U.N. aide defends Afghan election despite wide fraud
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KABUL -- Days before the outcome of Afghanistan's contentious presidential vote was expected to be announced, the head of the United Nations' mission acknowledged yesterday that widespread electoral fraud had occurred.
However, the official, Kai Eide, strongly contested allegations by his former deputy that he had engaged in a cover-up of vote-rigging by supporters of President Hamid Karzai. Mr. Eide also expressed confidence that a partial recount, carried out by Afghan officials and under review by a U.N.-backed body, would yield an acceptable result.
Mr. Eide described the election as "a difficult process, marred by so many problems, not least ... by widespread fraud." But he said oversight procedures laid out in the Afghanistan Constitution were meant to weed out invalid votes.
"There is a united international community behind this approach, and in my view, it is the only viable road to follow," he said.
Mr. Eide's highly unusual public appeal was the latest twist in the bitter election dispute, which comes against a backdrop of difficult deliberations by the Obama administration over whether to send as many as 40,000 more troops to Afghanistan.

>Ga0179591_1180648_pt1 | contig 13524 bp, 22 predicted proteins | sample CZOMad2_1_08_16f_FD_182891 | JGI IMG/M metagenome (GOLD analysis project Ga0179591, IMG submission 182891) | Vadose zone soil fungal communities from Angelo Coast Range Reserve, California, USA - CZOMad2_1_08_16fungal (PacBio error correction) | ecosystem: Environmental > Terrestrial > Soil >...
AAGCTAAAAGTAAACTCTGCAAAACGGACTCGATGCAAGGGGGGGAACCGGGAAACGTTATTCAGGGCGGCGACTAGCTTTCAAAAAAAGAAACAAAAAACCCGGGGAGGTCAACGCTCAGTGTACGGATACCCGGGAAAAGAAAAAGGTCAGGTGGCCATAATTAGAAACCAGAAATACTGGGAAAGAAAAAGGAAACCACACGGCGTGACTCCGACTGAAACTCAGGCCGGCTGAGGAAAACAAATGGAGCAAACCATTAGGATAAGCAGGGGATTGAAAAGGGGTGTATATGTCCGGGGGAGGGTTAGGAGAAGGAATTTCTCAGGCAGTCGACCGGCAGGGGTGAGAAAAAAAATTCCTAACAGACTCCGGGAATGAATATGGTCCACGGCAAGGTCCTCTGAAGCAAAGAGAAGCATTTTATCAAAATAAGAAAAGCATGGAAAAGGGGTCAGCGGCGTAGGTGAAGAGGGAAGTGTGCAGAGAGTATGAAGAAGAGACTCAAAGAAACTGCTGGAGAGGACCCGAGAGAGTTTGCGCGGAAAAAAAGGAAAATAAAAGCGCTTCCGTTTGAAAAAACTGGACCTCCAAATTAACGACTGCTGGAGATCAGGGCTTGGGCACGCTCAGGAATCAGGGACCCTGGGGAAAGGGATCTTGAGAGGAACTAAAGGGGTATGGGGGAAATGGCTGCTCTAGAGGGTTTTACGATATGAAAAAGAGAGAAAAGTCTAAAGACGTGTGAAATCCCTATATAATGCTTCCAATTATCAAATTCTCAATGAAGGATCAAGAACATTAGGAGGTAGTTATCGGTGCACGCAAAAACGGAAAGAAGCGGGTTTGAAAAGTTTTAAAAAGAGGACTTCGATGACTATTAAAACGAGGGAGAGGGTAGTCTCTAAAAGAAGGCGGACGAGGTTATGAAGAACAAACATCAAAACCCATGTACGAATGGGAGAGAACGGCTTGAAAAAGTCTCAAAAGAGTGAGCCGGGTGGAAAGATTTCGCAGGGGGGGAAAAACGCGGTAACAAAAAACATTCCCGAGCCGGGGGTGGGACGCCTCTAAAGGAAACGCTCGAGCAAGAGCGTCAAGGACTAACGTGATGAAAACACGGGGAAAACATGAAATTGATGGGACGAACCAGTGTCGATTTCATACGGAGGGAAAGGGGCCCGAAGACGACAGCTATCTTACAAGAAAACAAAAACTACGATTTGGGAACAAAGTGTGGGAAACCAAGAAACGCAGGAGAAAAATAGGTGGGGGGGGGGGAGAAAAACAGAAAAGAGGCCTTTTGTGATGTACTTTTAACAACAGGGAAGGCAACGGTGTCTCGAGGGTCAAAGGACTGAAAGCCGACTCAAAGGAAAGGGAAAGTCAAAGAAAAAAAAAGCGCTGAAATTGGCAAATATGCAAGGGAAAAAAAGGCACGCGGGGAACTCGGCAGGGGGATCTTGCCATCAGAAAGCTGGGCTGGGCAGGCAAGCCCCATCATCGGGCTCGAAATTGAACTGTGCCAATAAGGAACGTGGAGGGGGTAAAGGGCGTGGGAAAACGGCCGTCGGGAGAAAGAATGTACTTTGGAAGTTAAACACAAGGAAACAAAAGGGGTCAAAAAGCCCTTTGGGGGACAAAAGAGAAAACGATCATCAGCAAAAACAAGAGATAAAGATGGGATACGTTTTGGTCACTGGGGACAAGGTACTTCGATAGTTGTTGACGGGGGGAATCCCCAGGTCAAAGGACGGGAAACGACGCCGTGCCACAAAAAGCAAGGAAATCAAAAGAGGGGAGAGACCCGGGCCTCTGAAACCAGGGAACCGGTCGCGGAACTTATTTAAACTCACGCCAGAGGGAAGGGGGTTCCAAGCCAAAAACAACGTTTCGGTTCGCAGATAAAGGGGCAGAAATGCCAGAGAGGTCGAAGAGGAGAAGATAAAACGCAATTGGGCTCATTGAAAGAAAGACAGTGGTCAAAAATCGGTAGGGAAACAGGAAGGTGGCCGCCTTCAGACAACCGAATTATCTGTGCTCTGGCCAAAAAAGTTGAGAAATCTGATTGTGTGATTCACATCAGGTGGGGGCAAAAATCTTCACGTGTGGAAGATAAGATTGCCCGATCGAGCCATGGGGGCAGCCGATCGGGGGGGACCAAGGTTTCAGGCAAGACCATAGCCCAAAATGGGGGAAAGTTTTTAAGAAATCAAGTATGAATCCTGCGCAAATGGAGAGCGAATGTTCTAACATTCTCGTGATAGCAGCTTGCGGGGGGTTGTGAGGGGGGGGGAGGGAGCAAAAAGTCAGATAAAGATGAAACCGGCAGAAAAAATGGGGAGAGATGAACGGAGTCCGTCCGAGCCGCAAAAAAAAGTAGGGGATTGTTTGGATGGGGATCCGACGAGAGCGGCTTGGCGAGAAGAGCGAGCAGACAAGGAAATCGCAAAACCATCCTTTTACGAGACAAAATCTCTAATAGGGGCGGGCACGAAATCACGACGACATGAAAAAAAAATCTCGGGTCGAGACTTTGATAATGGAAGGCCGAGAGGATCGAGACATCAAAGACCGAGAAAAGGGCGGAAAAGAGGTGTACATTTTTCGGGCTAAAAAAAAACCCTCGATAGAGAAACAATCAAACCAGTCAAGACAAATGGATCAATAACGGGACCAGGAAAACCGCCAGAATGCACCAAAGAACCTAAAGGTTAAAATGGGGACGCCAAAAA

The tainted election has been an enormous disappointment to Western powers, which had hoped that the Aug. 20 vote would provide a strong mandate to Afghanistan's central government and help galvanize a troubled war effort. Instead, wrangling over the results has heightened ethnic tensions and disillusioned many Afghans.
At his news conference, Mr. Eide offered his most detailed rebuttal yet of accusations put forth by veteran U.S. diplomat Peter W. Galbraith, his former deputy. Mr. Galbraith was fired by U.N. Secretary-General Ban Ki-moon last month after the dimensions of his dispute with Mr. Eide became embarrassingly public.
Acknowledging that he and Mr. Galbraith had clashed over so-called ghost polling stations, Mr. Eide said many Afghans would have been unable to vote if he had followed his deputy's call to close stations where the security situation would prevent observers from being present.
He also denied he had covered up reports of ballot-stuffing and other forms of fraud, saying he had refused only to make public allegations that could not be independently corroborated.
The dispute has split the U.N. mission, which confirmed that four staffers who had worked for Mr. Galbraith resigned after he was fired. However, Mr. Eide's defense of himself and the electoral process was accompanied by a pointed affirmation of support from Western envoys. Ambassadors from the United States, Britain, Germany and France attended his news conference in a show of solidarity.
It remains to be seen, though, whether the recount, which was based on a statistical sampling, will deprive the Afghan leader of the majority Mr. Karzai needs to avoid a runoff with his leading challenger, Abdullah Abdullah. The initial tally gave Mr. Karzai nearly 55 percent of the vote, but Western election observers have said at least one-fifth of the votes required additional scrutiny.
No date has been set for an announcement of the final result, but senior election officials have said it probably will be toward the end of this week. A White House decision on troop levels is expected this month.
First Published October 12, 2009 12:00 am